The important thing that needs to be remembered by Christ’s followers is the attitude of the heart (See Matt. 6:16-18). This spiritual discipline became a part of the Christian church in some of their activities (See Acts 13:1-3)

The miracles and outcome wrought by fasting are not only limited to Jehoshaphat’s experiences of victory. But evident in the midst of crises on a national scale, even in modern times.

Prayer, coupled with fasting, has impressive results even during World War II in the 1940s. This was the time when Sir Winston Churchill took the reign of leadership from Neville Chamberlain in the Battle of Dunkirk between the Allies against Nazi Germany.

It was such a challenging task that an estimate of 400,000-500,000 British-French troops were trapped in the English Channel. More than 300,000 were miraculously rescued by various boats when churches in Britain called for a day of prayer and fasting to be held on Sunday, May 26, for their family and loved ones.

We have also heard of stories of personal breakthroughs, like healing from dreadful diseases, and restoration of broken relationships.

A fasting without prayer and reading of God’s word is just plain physical weight loss. But fasting with prayer and meditation of God’s word will move not just the physical reality but the spiritual realm as well.

The discipline of fasting does not force God to move based on what believers dictate. But it makes us humbly submit to the will of God in our lives as we deny the dictates of our flesh.

It is deepening ones intimate relationship with God, giving sensitive insight to the believer of the Holy Spirit’s leading, aside from spiritual breakthroughs so we could do His will in our personal life, our family, our campuses, our workplace, and our nation.

Truly, prayer coupled with fasting, is a powerful spiritual discipline that will surely unlock a great number of spiritual doors in the life of a Christian believer as we continue to honor God and make disciples.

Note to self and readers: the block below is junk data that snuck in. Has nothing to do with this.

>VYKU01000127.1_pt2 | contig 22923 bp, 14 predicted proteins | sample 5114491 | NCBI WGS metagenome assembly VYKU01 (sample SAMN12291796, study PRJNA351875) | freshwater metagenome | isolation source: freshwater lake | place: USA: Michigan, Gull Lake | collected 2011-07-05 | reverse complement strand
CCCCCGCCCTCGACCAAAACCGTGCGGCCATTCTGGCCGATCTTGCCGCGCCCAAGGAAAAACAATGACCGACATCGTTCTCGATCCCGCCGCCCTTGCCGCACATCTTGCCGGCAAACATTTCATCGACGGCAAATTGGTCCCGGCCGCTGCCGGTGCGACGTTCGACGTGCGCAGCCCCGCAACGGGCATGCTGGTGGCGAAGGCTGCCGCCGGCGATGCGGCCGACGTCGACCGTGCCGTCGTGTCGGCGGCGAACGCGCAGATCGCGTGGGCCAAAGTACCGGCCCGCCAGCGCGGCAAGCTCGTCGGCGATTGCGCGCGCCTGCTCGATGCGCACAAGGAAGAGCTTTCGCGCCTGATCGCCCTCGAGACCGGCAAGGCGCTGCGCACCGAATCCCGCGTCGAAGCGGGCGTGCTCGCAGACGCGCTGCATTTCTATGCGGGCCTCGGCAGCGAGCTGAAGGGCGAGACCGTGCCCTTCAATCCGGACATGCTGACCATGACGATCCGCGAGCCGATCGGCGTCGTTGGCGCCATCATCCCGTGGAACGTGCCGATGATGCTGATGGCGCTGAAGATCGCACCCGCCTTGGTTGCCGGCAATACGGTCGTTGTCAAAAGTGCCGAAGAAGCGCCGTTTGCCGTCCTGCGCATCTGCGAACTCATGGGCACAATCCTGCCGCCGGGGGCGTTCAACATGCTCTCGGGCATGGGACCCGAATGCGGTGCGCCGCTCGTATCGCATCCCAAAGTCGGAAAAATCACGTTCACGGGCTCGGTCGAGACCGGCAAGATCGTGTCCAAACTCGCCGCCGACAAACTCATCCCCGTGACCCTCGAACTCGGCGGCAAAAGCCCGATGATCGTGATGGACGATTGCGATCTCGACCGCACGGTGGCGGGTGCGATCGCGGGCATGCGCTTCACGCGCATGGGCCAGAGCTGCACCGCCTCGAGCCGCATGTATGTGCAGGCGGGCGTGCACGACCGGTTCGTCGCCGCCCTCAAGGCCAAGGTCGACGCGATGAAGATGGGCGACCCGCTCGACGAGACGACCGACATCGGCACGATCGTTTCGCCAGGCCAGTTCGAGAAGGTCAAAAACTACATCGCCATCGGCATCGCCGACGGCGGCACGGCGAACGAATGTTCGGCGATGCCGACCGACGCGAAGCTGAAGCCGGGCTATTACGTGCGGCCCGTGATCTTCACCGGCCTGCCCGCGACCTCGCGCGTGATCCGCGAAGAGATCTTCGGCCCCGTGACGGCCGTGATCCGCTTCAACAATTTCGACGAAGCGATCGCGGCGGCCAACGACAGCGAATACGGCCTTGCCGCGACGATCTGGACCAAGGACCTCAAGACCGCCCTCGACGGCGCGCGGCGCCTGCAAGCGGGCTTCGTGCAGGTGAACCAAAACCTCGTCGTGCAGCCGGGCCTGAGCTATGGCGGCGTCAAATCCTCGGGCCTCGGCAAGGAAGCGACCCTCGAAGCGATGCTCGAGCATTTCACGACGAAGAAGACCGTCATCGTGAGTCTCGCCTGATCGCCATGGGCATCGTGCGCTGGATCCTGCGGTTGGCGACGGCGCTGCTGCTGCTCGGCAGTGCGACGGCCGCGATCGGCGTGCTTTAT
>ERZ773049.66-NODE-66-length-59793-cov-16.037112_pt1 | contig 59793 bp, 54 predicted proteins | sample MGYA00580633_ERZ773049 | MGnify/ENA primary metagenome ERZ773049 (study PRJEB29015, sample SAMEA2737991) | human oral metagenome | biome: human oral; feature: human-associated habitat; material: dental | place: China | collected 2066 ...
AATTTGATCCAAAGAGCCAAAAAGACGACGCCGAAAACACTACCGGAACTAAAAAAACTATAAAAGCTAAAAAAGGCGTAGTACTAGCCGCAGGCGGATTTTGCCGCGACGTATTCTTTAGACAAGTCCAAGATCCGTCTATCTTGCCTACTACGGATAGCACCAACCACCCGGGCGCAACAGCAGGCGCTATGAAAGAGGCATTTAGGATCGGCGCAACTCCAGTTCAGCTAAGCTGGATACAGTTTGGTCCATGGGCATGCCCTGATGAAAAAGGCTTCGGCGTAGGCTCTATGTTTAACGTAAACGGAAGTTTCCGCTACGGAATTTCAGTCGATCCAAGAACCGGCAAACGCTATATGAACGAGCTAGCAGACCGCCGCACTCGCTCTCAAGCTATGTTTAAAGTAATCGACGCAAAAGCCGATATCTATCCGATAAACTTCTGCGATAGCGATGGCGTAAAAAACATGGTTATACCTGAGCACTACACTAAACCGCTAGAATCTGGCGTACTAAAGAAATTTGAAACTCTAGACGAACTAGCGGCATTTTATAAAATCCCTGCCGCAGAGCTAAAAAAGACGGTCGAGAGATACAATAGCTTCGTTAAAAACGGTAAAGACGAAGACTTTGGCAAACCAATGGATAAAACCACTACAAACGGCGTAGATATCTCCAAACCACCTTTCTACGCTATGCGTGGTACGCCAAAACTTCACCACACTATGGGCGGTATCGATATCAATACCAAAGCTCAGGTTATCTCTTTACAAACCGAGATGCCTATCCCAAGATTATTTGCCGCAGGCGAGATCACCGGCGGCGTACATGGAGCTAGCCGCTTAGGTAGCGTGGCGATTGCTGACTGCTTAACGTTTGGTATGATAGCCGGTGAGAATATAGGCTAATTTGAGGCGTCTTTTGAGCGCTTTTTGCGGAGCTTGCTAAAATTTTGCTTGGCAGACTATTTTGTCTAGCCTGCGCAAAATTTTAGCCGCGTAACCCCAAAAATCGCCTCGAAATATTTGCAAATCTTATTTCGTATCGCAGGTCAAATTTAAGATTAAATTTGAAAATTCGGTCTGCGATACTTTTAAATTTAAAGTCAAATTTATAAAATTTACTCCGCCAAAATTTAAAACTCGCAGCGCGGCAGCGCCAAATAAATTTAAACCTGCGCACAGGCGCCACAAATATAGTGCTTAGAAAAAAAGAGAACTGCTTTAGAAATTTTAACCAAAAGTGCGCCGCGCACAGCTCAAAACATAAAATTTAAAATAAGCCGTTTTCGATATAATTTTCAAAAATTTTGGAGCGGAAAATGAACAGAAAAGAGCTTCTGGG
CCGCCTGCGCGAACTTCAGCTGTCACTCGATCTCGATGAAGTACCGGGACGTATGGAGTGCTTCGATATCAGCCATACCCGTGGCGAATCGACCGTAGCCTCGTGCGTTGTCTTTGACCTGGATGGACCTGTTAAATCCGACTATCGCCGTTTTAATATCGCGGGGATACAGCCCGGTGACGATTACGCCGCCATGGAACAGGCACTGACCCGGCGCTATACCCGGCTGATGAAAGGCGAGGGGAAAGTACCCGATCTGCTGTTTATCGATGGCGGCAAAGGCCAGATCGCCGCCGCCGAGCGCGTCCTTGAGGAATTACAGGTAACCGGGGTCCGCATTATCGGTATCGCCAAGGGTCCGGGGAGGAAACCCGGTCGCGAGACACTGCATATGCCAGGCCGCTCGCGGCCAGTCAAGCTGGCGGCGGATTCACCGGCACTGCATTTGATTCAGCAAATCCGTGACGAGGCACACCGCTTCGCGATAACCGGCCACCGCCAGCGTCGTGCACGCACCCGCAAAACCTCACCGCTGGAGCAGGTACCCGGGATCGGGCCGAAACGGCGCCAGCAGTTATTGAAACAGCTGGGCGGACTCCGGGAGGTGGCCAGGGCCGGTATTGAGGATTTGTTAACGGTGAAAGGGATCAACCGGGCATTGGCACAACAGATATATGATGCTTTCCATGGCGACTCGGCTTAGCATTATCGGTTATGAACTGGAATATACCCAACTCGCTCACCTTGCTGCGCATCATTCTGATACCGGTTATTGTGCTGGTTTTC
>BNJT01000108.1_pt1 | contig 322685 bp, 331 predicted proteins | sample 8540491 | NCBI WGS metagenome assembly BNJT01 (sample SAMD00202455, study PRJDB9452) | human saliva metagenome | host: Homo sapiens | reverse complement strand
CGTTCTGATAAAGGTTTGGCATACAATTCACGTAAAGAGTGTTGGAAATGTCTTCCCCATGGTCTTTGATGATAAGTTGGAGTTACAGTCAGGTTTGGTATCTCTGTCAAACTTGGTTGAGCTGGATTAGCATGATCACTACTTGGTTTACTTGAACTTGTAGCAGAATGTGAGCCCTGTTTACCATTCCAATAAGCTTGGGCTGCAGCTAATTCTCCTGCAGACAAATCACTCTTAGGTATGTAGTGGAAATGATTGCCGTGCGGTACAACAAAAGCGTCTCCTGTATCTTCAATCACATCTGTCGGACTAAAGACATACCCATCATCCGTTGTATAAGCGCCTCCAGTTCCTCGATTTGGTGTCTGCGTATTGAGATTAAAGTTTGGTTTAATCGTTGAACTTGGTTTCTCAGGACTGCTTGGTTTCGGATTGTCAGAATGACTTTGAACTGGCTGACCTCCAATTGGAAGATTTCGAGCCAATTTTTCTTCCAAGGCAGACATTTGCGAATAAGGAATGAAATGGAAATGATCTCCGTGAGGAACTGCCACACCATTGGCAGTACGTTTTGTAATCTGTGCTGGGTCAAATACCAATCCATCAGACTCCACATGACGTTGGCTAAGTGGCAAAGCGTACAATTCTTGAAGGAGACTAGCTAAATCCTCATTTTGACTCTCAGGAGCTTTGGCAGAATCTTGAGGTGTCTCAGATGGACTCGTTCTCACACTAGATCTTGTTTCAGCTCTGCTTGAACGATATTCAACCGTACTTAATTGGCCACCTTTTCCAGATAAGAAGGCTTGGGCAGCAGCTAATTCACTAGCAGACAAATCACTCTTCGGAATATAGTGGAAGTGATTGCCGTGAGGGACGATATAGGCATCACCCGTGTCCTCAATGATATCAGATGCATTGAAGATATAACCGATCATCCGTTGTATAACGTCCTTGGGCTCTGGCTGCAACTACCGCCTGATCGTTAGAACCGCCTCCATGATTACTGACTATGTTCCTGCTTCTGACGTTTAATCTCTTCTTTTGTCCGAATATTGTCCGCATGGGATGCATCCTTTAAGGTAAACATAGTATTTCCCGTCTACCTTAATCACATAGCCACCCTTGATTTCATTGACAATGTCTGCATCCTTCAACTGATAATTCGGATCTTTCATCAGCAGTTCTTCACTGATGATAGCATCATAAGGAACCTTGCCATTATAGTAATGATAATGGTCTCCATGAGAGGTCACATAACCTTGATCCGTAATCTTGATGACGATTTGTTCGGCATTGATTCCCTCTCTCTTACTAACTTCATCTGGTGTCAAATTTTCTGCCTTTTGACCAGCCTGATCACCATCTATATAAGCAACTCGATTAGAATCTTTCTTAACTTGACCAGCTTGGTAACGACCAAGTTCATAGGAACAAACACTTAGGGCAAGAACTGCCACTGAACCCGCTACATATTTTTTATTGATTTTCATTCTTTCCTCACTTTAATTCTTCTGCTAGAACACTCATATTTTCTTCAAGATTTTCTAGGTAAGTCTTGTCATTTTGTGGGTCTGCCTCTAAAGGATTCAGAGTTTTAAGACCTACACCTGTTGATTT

Andrew Murray once said,

“Prayer is reaching out after the unseen; fasting is letting go of all that is seen and temporal. Fasting helps express, deepen, confirm the resolution that we are ready to sacrifice anything, even ourselves to attain what we seek for the kingdom of God.”

1 thought on “The Theology Behind Fasting

  1. Hi Ptr. Jun, is Isaiah 58:3-7 relevant to this kind of topic?

    Isaiah 58:3-7 (ESV):
    3‘Why have we fasted, and you see it not?
    Why have we humbled ourselves, and you take no knowledge of it?’
    Behold, in the day of your fast you seek your own pleasure,[a]
    and oppress all your workers.
    4 Behold, you fast only to quarrel and to fight
    and to hit with a wicked fist.
    Fasting like yours this day
    will not make your voice to be heard on high.
    5 Is such the fast that I choose,
    a day for a person to humble himself?
    Is it to bow down his head like a reed,
    and to spread sackcloth and ashes under him?
    Will you call this a fast,
    and a day acceptable to the Lord?

    6 “Is not this the fast that I choose:
    to loose the bonds of wickedness,
    to undo the straps of the yoke,
    to let the oppressed[b] go free,
    and to break every yoke?
    7 Is it not to share your bread with the hungry
    and bring the homeless poor into your house;
    when you see the naked, to cover him,
    and not to hide yourself from your own flesh?

    Thank you.